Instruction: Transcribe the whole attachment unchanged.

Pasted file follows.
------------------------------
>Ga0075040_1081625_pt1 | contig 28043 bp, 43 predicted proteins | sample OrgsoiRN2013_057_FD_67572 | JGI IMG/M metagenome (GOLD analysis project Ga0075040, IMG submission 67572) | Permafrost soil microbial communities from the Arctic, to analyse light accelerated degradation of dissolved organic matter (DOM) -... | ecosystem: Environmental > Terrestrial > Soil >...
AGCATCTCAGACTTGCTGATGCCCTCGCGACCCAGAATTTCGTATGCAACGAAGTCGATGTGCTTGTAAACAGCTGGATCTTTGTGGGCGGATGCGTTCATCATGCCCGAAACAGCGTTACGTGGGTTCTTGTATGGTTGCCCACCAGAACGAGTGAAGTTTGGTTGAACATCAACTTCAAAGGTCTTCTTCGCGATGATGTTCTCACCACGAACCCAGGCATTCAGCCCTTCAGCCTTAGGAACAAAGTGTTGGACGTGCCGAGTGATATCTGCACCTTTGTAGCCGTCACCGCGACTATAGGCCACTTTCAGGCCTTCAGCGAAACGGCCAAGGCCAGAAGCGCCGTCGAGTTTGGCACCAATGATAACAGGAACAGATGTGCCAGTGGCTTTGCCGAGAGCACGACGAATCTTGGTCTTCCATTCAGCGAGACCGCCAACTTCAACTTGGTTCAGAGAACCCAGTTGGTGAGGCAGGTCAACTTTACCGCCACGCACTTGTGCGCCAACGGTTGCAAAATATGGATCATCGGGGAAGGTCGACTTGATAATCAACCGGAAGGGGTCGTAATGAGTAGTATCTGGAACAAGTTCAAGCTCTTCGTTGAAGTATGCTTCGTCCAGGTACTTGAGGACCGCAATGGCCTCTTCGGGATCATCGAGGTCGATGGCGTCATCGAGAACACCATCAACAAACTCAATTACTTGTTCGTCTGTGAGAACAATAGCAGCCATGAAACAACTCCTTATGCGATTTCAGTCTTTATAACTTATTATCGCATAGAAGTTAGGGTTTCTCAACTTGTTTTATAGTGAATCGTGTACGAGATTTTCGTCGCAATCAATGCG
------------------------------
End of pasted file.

>Ga0075040_1081625_pt1 | contig 28043 bp, 43 predicted proteins | sample OrgsoiRN2013_057_FD_67572 | JGI IMG/M metagenome (GOLD analysis project Ga0075040, IMG submission 67572) | Permafrost soil microbial communities from the Arctic, to analyse light accelerated degradation of dissolved organic matter (DOM) -... | ecosystem: Environmental > Terrestrial > Soil >...
AGCATCTCAGACTTGCTGATGCCCTCGCGACCCAGAATTTCGTATGCAACGAAGTCGATGTGCTTGTAAACAGCTGGATCTTTGTGGGCGGATGCGTTCATCATGCCCGAAACAGCGTTACGTGGGTTCTTGTATGGTTGCCCACCAGAACGAGTGAAGTTTGGTTGAACATCAACTTCAAAGGTCTTCTTCGCGATGATGTTCTCACCACGAACCCAGGCATTCAGCCCTTCAGCCTTAGGAACAAAGTGTTGGACGTGCCGAGTGATATCTGCACCTTTGTAGCCGTCACCGCGACTATAGGCCACTTTCAGGCCTTCAGCGAAACGGCCAAGGCCAGAAGCGCCGTCGAGTTTGGCACCAATGATAACAGGAACAGATGTGCCAGTGGCTTTGCCGAGAGCACGACGAATCTTGGTCTTCCATTCAGCGAGACCGCCAACTTCAACTTGGTTCAGAGAACCCAGTTGGTGAGGCAGGTCAACTTTACCGCCACGCACTTGTGCGCCAACGGTTGCAAAATATGGATCATCGGGGAAGGTCGACTTGATAATCAACCGGAAGGGGTCGTAATGAGTAGTATCTGGAACAAGTTCAAGCTCTTCGTTGAAGTATGCTTCGTCCAGGTACTTGAGGACCGCAATGGCCTCTTCGGGATCATCGAGGTCGATGGCGTCATCGAGAACACCATCAACAAACTCAATTACTTGTTCGTCTGTGAGAACAATAGCAGCCATGAAACAACTCCTTATGCGATTTCAGTCTTTATAACTTATTATCGCATAGAAGTTAGGGTTTCTCAACTTGTTTTATAGTGAATCGTGTACGAGATTTTCGTCGCAATCAATGCG